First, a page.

DAMS OF THE COLUMBIA BASIN

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Hugh Keenleyside Dam

ARROW LAKES RESEVOIR 8 KM W OF CASTLEGAR

QUICK FACTS
Hugh Keenleyside Dam
Completed: 1968
Operator: BC Hydro
Type: Water storage, Earth and concrete structure

HISTORY

A combination of concrete structure and earth-filled dam, Hugh Keenleyside Dam is one of the most controversial dams built in the region. The 230 km long valley upstream of the dam was once home to prime agricultural land that is now seasonally underwater. Prior to its flooding, the valley formed two distinct lakes joined by a waterway that was challenging for navigation, although provided important habitat for fish, known as the Narrows. The dam flooded farms, towns and villages all the way north to Revelstoke. Some areas are covered by only 0.6 to 1.8 metres (2 to 6 feet) of water when the reservoir is at full pool. The decision to construct the dam was made by Federal and Provincial agreements without meaningful local consultation and resulted in the displacement of over 2000 people. Archeological sites of the Arrow Lakes Indians were also destroyed.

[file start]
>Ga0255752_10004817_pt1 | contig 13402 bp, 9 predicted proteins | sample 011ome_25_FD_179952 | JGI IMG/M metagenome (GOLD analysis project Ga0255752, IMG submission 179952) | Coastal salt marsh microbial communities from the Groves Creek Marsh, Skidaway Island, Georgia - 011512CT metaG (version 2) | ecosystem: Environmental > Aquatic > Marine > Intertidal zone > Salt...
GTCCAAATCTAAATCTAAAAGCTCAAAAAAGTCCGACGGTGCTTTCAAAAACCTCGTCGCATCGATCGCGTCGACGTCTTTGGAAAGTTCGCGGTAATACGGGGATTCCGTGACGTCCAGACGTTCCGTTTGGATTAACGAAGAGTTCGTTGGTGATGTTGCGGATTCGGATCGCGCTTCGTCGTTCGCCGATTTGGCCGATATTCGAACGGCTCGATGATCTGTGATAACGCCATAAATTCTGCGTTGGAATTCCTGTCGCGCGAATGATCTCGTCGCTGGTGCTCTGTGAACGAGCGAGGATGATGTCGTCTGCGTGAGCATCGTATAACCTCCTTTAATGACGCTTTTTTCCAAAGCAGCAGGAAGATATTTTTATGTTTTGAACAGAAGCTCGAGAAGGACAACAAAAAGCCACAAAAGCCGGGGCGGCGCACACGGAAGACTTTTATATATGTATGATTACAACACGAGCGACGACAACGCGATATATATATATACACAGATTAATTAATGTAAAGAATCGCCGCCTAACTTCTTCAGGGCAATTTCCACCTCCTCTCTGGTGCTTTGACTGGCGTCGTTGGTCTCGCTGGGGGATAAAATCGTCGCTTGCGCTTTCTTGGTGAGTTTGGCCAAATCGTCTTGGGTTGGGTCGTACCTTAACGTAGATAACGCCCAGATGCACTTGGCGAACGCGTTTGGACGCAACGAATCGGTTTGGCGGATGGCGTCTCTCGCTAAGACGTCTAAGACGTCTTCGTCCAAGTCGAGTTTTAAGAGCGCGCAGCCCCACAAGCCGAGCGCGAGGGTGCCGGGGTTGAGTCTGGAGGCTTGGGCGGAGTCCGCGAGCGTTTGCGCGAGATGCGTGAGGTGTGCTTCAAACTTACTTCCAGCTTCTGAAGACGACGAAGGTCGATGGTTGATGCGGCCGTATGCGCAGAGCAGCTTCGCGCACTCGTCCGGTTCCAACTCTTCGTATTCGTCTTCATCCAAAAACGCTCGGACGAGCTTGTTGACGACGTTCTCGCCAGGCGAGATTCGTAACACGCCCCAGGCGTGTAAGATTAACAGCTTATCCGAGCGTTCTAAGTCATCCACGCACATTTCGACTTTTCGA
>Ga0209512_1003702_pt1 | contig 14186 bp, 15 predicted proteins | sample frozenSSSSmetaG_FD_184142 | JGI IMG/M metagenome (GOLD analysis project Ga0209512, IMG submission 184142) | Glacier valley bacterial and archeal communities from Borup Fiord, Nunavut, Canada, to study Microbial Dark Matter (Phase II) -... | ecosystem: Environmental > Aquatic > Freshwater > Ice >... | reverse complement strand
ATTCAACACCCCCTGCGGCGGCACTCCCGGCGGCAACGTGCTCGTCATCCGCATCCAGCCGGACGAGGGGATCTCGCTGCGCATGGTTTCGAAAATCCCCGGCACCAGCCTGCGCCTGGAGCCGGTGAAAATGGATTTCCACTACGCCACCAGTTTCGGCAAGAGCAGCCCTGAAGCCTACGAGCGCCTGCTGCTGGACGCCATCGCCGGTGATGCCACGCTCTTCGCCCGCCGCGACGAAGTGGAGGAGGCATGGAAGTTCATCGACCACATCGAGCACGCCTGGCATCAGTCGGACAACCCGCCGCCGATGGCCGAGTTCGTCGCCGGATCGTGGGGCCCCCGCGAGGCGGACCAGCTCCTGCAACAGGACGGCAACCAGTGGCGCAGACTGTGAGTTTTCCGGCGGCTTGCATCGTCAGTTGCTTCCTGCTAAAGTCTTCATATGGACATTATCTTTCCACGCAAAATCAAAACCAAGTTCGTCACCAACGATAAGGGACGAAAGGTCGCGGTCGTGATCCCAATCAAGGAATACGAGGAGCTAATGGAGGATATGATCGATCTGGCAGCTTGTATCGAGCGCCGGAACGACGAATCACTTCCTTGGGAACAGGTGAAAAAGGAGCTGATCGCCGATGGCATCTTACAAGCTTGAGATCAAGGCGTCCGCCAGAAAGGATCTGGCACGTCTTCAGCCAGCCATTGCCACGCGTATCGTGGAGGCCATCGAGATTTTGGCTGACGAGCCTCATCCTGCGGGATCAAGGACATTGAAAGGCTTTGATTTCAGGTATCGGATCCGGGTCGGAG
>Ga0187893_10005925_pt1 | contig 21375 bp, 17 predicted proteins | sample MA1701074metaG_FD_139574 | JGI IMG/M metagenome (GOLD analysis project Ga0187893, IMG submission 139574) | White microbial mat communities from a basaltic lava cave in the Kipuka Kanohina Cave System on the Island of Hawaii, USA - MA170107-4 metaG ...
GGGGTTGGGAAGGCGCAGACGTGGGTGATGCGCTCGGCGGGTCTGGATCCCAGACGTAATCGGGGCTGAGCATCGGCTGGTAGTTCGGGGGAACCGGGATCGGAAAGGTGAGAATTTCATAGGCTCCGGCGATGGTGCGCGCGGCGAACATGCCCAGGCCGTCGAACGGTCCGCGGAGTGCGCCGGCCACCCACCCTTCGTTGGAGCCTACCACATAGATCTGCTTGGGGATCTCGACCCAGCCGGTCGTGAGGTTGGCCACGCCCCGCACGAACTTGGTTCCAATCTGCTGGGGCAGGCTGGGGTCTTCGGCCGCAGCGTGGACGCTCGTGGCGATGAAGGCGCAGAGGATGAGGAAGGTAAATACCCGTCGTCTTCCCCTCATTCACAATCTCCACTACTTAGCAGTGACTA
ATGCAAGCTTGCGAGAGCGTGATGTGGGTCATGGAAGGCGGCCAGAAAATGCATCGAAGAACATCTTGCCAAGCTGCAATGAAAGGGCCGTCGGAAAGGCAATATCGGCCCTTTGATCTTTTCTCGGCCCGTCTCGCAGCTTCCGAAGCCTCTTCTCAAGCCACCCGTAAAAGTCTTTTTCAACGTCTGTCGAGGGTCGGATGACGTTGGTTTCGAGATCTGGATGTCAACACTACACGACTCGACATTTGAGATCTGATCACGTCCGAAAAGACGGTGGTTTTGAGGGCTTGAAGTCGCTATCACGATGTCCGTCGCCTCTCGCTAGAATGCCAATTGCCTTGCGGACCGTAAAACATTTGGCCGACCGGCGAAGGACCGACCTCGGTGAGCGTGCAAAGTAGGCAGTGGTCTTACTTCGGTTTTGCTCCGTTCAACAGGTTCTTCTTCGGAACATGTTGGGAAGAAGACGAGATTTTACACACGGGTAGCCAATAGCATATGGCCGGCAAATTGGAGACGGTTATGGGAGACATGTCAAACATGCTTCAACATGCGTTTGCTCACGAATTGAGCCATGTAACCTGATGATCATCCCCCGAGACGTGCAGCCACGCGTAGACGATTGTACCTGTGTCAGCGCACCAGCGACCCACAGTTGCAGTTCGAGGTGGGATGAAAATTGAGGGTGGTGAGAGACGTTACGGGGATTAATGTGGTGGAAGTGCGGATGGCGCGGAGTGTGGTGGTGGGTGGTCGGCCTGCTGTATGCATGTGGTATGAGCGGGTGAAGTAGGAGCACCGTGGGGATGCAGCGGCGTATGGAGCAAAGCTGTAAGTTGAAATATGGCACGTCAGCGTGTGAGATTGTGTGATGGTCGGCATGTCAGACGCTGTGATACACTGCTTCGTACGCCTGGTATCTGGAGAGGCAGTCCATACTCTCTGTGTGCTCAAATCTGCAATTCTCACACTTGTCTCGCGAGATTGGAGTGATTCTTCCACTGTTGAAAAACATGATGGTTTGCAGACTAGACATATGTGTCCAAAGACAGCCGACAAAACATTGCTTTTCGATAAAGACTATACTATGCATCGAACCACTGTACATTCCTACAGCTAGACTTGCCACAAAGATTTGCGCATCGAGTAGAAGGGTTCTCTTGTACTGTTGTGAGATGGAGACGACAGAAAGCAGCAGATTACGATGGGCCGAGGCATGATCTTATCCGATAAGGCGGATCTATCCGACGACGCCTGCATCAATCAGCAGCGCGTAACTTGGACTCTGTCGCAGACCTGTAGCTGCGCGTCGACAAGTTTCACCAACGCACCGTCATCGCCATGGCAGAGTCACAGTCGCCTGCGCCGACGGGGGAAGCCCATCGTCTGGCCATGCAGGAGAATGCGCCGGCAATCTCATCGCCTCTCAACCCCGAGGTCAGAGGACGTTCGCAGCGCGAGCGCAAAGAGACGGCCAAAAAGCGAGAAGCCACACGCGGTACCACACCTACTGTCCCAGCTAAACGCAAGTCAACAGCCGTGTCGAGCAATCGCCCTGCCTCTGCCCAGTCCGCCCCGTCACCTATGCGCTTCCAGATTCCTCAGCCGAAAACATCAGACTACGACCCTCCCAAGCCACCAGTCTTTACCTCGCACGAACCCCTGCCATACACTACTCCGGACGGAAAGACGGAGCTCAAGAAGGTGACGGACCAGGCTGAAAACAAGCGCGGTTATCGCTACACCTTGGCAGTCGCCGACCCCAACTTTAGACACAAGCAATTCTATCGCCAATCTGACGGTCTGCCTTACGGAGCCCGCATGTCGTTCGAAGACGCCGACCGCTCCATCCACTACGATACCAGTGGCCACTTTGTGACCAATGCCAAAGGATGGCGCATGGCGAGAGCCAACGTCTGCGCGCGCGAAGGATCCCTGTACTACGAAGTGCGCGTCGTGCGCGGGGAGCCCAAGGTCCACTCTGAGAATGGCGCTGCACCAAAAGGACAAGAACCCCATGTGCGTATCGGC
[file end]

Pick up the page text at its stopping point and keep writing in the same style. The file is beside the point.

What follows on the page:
Originally known as the High Arrow Dam and renamed in 1969 after the co-chairman of BC Hydro, it was completed in 1968. The second of the three Columbia River Treaty Dams, it was completed six months ahead of schedule. Built to control water levels downstream for power production at the Grand Coulee dam in Washington State and for flood control in both Canada and the U.S, it contained no power generation facilities, though it did provide a lock to allow both industrial and recreational boat access through the dam.

In 1999, the Columbia Power Corporation (a crown corporation owned and controlled by the Province of BC) with its partner the Columbia Basin Trust began to construct the Arrow Lakes Generating Station, two-turbine powerhouse immediately downstream of Hugh Keenleyside Dam. Completed in 2002, the station produces up to 185 Megawatts, using the water previously allowed to spill over the dam during high-water levels.


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